Terminal Sound System
(Copyright © 2006 Piero Scaruffi | Legal restrictions - Termini d'uso )

Compressor (2007) , 6.5/10
Constructing Towers (2008), 7/10

Australian duo Halo (drummer Robert Allen and bassist Skye Klein, also the brain behind Terminal Sound System) resurrected the ghosts of early Swans and Godflesh on Guattari (Relapse, 2001): sedate cyclopean drumming and industrial-grade bass lines regurgitating lava-like feedback that combined to create a disorienting sense of absence. Body Of Light (Relapse, 2003) was a less intimidating experience.

Halo's bassist Skye Klein had been active as Terminal Sound System since the late 1990s, releasing Solaris (Embryo, 1999) RH-8SB (Release Entertainment, 2002) and Last Night I Dreamed Of Armageddon (Hive, 2004).

Terminal Sound System interpreted drum'n'bass as a canvas to paint disorienting soundscapes. Compressor (Extreme, 2007) collects eight exercises in creating all-instrumental ambience out of chaotic metallic and wooden tinkling. Gridlike adds sequencer and warped drones to the beats. Black Note is even more amoebic in the way it blends reverbs and electronic noises and snippets of found sounds with slow-motion beats. 722 toys with discontinuity, as the beats are anemic, limping and occasionally disappear altogether, while barely-audible vibrations populate the ether. Sudden explosions of rhythm bring further instability to the fragile lattice. Mi Clatter has hardly beats at all. Jazz overtones surface in Ghost Summer, with the muted dissonant electronics playing the atmospheric role of Miles Davis' trumpet over a placid rainstorm of drumming. The seven-minute Decompensating further refines this concept, turning the electronic languor into distant evocative voices.
It is impressive how much Klein can achieve within the limitations of his style (he mainly uses rhythms, and a bit of electronics), but one wonders how much more he could achieve if he introduced more instruments or more electronics.

Constructing Towers (Extreme, 2008) displays more aggression and more variety. In Your Planet erupts with an interesting seemless combination of the space-rock crescendoes of Hawkwind, the prog-rock interplay of King Crimson, the fibrillating raga-rock of early Pink Floyd, and the booming atmospheres of doom-metal. Klein's experiments with drum'n'bass are brought to fruition in the expressionist nightmare of Constructing Towers, where a relentless rhythm punctuates floating dissonances and whispered vocals. The even more disorienting Year of the Pig sounds like the sound of asteroids colliding in space set to frantic drumming and funk guitar. The intensity evokes the industrial violence of Nine Inch Nails, although the means are completely different.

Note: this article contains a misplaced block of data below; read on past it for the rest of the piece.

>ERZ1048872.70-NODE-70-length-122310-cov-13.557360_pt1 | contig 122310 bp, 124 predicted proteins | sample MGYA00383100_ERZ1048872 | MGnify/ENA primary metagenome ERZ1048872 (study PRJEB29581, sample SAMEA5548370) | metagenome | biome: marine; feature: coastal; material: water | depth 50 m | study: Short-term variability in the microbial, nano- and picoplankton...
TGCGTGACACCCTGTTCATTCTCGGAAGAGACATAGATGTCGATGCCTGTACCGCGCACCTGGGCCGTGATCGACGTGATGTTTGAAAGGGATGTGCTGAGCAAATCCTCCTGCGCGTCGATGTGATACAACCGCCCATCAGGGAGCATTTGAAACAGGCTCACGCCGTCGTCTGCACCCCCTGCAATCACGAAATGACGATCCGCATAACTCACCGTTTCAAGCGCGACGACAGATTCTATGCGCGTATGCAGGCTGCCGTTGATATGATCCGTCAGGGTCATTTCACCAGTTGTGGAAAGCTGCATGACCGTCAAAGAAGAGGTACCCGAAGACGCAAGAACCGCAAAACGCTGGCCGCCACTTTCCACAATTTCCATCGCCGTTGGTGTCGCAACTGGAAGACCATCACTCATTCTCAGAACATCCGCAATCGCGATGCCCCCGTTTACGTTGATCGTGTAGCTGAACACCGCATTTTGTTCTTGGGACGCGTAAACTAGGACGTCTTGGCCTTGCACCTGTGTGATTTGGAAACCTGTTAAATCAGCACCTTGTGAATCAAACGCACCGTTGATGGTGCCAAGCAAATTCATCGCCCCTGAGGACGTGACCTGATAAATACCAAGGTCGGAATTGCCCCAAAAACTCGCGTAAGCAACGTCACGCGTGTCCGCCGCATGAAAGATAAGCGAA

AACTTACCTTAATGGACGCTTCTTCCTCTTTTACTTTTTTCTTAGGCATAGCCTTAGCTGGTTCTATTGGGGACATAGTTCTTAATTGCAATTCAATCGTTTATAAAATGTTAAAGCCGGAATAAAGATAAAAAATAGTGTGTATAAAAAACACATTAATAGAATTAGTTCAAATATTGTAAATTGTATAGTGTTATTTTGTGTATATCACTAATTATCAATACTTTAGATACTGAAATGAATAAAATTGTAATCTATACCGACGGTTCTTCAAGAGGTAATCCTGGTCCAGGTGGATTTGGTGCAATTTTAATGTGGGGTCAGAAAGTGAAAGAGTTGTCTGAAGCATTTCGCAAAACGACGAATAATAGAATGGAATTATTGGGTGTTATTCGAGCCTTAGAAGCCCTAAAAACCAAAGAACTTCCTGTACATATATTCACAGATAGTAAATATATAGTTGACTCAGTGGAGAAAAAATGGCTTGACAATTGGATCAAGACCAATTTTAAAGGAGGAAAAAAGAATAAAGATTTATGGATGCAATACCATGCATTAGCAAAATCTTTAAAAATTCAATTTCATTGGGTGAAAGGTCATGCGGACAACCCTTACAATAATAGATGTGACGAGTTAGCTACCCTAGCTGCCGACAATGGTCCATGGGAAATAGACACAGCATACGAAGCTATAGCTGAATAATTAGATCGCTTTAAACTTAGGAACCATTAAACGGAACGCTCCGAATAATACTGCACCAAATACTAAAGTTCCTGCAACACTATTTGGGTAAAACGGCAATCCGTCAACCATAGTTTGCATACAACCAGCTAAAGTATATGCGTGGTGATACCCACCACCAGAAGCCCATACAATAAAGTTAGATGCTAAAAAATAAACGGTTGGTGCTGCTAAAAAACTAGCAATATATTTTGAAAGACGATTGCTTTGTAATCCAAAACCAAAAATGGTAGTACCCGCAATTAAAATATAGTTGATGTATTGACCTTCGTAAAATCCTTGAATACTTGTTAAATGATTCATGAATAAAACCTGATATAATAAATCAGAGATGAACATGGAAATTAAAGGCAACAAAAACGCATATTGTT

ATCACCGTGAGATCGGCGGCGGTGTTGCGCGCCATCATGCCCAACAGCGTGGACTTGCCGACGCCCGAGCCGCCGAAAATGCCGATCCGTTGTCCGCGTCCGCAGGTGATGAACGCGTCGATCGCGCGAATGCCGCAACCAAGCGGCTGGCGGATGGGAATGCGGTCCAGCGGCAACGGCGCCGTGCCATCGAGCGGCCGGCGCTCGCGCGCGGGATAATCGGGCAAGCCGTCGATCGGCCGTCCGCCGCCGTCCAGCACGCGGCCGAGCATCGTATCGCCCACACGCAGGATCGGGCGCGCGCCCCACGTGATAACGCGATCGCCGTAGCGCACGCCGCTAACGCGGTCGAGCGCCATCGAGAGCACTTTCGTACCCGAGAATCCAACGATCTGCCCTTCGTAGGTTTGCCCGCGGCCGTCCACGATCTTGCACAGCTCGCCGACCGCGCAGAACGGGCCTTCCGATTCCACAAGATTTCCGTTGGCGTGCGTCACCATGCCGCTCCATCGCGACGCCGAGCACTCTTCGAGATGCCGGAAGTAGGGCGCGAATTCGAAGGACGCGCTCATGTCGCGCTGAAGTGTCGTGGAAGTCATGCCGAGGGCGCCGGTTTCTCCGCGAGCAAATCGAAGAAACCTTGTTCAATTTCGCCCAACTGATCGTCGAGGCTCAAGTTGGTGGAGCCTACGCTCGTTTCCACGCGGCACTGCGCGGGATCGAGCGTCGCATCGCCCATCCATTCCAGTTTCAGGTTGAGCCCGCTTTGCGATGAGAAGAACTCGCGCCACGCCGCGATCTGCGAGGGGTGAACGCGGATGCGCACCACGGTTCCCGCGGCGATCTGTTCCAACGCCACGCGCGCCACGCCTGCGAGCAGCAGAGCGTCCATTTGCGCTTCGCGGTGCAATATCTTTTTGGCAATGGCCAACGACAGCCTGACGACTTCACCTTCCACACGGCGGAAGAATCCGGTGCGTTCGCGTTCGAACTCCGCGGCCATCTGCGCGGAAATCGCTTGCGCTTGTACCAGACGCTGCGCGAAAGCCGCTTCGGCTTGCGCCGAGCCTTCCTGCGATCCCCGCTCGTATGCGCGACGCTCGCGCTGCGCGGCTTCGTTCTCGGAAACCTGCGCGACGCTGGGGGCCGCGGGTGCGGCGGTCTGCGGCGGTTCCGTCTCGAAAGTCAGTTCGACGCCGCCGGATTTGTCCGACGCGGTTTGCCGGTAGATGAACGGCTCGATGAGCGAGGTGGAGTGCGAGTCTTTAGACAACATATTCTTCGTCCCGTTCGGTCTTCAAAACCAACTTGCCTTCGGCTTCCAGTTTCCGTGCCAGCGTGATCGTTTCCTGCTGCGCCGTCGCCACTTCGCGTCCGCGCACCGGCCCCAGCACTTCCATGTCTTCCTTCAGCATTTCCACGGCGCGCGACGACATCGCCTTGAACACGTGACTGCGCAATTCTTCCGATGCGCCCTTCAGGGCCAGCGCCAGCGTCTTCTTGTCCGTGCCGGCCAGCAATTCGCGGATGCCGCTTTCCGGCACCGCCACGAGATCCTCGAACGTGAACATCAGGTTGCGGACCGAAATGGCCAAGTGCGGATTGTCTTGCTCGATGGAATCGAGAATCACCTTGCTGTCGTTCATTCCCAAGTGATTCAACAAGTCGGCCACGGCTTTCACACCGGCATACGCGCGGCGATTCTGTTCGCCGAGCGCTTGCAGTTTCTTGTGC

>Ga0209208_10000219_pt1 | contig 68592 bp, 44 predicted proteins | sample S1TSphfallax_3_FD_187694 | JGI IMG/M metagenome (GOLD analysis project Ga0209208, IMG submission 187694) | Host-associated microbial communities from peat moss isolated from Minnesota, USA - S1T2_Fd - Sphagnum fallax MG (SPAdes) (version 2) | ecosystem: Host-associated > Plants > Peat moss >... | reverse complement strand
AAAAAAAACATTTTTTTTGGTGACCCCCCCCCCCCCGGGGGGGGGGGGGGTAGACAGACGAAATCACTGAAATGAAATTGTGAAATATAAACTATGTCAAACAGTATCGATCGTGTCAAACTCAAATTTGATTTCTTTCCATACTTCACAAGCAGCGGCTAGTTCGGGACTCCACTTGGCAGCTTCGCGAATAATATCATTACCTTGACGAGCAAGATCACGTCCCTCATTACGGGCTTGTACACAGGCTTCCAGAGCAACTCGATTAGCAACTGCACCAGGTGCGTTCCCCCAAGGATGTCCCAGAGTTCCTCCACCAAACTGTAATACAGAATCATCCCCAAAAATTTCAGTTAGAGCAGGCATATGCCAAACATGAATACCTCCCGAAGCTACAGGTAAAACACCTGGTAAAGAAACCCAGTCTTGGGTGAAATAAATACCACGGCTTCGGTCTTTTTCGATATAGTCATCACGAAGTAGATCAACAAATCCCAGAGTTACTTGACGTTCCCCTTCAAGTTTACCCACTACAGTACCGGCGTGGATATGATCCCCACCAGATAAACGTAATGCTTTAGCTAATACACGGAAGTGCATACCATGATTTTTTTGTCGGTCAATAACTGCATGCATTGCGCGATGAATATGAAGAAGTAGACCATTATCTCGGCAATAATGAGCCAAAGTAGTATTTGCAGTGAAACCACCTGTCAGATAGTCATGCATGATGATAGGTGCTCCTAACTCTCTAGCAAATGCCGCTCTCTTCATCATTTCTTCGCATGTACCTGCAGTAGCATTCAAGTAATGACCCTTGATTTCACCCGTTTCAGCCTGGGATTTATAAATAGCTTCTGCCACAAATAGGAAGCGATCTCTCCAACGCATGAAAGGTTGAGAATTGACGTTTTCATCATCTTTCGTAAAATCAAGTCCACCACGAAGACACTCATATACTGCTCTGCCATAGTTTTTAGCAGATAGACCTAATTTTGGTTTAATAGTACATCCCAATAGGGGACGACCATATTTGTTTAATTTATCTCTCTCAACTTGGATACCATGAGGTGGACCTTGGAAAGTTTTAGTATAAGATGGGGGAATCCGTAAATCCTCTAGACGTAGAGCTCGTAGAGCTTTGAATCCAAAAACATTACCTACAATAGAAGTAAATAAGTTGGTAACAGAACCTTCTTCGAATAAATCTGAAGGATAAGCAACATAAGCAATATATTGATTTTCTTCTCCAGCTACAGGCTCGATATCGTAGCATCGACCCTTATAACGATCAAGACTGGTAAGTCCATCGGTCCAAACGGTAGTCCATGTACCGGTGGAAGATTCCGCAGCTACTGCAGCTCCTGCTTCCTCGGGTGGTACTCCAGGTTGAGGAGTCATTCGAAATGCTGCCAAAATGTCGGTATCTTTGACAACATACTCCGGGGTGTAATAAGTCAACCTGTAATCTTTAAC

The eight-minute Alaska grants a relatively mellow pause although wrapped in pummeling rhythm. A (sung) melody soars above the dark thick sludge, although it is immediately swallowed in a black hole of astronaut-like voices and metal-like bass drones that eventually turns into a delicate cosmic shuffle. The album dramatically shifts gear with Wolves, a sleepy and jazzy trumpet wail swimming deconstructed into a rhythm-less psychedelic vibrato before the half-hearted majestic finale. Sunshine is another hallucinated jazzy intermezzo, and this time smooth and sleek.
Klein toys with evanescent rhythmic figures in Firefly Butoh. Then pens the ominous jazz vignette Duchamp Falls, perfect for a movie soundtrack of the Sixties. The last salvo, Zodiac, closes the album with a soaring distortion, an electronic imitation of shoegazing guitar with raindrops of piano over terrifying drums.
The contrast between the first three pieces and the rest of the album is striking. It almost feels like two different collections. What unites the two parts is the impeccable production and the elegant fluidity. The album is another exercise in sculpting ambient-industrial music over a bed of thundering beats while scouring the landscapes of dubstep, drum'n'bass and trip-hop.

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(Copyright © 2006 Piero Scaruffi | Legal restrictions - Termini d'uso )
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